The Found Footage Phenomenon is a bland, talking head-heavy dud that feels like an incomplete Wikipedia article on its subject matter.
If anything, new documentary The Found Footage Phenomenon, premiering this week on Shudder, will give horror fans plenty of films to add to their ever-growing watchlists. Directors Phillip Escott and Sarah Appleton take on the titular subgenre, one which has proven wildly divisive since 1999’s low-budget masterwork The Blair Witch Project brought it kicking and screaming into the mainstream with merely a snap of a twig and a gooey stream of snot. Unfortunately, those searching for that same level of excitement are likely to be let down by The Found Footage Phenomenon, which brings together various filmmakers and cinematic scholars and presents their findings in the most banal way possible: a series of talking-head interviews interspersed with film clips, exuding all the artistry of a throwaway Syfy Channel special hosted by the likes of Eli Roth. Not that there aren’t a few diamonds to be found amongst the lumps of coal, as Escott and Appleton strive for a certain level of thoroughness in chronicling the history of the much-maligned subgenre. Positing that epistolary novels such as Bram Stoker’s Dracula were the literary forefathers of found footage is a fun idea, and interrogating 1960’s Peeping Tom and 1967’s David Holzman’s Diary as early examples of the style will undoubtedly expose new eyes to these occasionally forgotten masterpieces.
The highlight, however, proves to be an extensive interview with Italian director Ruggero Deodato, who has plenty of stories to share about both the making and eventual reception of his infamous 1980 cult classic Cannibal Holocaust, which was inspired by the real-life horrors he and his family witnessed each night while watching the evening news. Deodato was rightfully pissed that his films were often hacked to death by censors, or else outright banned, while local news stations could show the most horrific atrocities imagined simply because it fell under the header of informational. Does that excuse the actual animal cruelty so brazenly portrayed in his film? Perhaps not. But there is a certain thrill in hearing Dedodato discuss how he screened Cannibal Holocaust for Sergio Leone, after which the legendary director described its second half as one of the most brilliant things he’d ever seen, and it’s pretty cool that we can also add Dedodata to the growing list of filmmakers — Spielberg and Cronenberg included — who have proven to make some of the cruelest and most controversial films of their careers while in the midst of a nasty divorce.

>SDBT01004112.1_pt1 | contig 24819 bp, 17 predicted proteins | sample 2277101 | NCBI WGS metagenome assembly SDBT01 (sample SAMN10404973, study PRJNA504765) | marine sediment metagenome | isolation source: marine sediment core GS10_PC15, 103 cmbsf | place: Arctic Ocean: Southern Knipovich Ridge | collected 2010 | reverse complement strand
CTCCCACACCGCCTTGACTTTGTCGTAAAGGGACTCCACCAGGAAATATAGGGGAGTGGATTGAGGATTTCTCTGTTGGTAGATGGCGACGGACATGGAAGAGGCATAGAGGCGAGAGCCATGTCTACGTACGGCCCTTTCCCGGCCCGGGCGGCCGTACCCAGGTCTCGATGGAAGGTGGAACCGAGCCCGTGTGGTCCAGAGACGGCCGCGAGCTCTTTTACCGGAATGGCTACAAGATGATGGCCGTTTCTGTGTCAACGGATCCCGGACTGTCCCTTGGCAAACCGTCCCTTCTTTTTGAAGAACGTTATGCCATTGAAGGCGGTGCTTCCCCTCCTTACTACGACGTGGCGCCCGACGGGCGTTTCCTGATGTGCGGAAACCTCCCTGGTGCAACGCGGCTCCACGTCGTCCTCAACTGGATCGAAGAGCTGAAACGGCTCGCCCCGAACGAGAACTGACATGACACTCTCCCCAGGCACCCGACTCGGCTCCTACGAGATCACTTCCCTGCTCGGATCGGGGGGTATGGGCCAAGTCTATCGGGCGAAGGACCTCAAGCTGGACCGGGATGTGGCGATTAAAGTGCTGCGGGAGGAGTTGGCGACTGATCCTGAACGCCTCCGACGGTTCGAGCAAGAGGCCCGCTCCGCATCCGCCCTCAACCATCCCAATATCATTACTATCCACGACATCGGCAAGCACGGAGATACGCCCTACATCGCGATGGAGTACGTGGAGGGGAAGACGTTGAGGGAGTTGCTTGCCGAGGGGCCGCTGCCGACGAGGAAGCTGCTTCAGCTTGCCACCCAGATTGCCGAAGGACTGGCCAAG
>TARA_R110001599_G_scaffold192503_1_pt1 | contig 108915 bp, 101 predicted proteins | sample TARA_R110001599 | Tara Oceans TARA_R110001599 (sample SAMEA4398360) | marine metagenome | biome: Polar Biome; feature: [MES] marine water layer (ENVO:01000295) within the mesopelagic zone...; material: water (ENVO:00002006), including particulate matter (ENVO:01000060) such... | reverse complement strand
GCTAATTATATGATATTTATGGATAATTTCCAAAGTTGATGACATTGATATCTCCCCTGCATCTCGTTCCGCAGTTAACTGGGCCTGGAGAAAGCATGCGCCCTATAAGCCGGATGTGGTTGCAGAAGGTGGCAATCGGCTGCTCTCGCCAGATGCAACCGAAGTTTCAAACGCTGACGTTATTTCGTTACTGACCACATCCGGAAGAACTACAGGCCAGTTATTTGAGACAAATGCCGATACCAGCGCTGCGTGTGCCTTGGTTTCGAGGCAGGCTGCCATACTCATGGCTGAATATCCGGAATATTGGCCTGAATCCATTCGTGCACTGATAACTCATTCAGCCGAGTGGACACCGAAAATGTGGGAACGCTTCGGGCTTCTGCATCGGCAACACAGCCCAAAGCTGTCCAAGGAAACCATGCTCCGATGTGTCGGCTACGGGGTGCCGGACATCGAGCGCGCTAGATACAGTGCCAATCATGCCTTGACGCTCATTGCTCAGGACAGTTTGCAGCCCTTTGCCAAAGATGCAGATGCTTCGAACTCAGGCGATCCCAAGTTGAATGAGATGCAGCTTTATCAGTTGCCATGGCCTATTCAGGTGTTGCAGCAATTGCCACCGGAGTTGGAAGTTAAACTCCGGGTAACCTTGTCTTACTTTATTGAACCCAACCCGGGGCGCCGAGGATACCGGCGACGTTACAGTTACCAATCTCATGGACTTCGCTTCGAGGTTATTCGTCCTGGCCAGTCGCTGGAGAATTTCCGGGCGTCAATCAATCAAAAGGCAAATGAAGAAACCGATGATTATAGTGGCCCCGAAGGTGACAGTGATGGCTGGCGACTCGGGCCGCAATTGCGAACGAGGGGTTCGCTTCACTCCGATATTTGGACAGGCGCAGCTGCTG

Unfortunately, the majority of The Found Footage Phenomenon is focused on filmmakers whose films, oddly enough, have made no real impact on the subgenre as a whole. Sure, we get a few thoughts from the likes of Eduardo Sanchez (The Blair Witch Project) and Oren Peli (Paranormal Activity), and there are a handful of fun segments chronicling the likes of 1989’s DIY alien invasion thriller The McPherson Tape and the BBC’s notorious 1992 Halloween special Ghostwatch, but why spend ten minutes talking to the director of 2016’s Found Footage 3D, a film which this critic and horror lover has never even heard of, and which this documentary presents as some beloved masterpiece? There’s also too much time spent talking to directors whose found-footage features were actually produced first but were released after certain studio films stole their thunder, giving these individuals the opportunity to complain once more to anyone who will listen. (Pity the friends of these people.) And not for nothing, but I highly doubt 2006’s Zombie Diaries would have been a massive hit if the Weinstein brothers hadn’t buried it to instead promote George A. Romero’s Diary of the Dead, a film which made roughly two dollars in theaters and no one remembers fondly.
Speaking of, the documentary brings up the fact that filmmakers like Romero and Brian De Palma used the found footage format and channeled their “unique authorial voices” through it, but no one mentions that these movies are considered some of the worst of their respective careers, and made no cultural impact whatsoever. The Found Footage Phenomenon also seems to have a huge bias against Hollywood-funded films, as Cloverfield is pretty much shit-talked in the few brief moments it even gets mentioned, while the likes of Chronicle and The Devil Inside aren’t even addressed. Screen-life thrillers, a natural extension of found footage, also get the shaft here, save for the Zoom-made and Covid-set Host, which certainly wouldn’t exist without the likes of Unfriended and its sequel, two of the best horror flicks of the past decade. The Found Footage Phenomenon also suffers from a 100-minute runtime that only inspires repetition, although perhaps the choice to repeatedly discuss how the horror genre is cyclical is the ultimate form of meta comedy. This is a film that needed to be either 75-minutes or five hours to truly make an impact; instead, it’s caught in a strange limbo where it feels more like an incomplete Wikipedia article than anything else, the type of project where true horror fans — and those who would naturally gravitate toward documentaries such as this one — already know the info, while beginners will likely be bored. There simply isn’t a whole lot that impress or educates in this Phenomenon.
You can currently stream Sarah Appleton & Philip Escott’s The Found Footage Phenomenon on Shudder.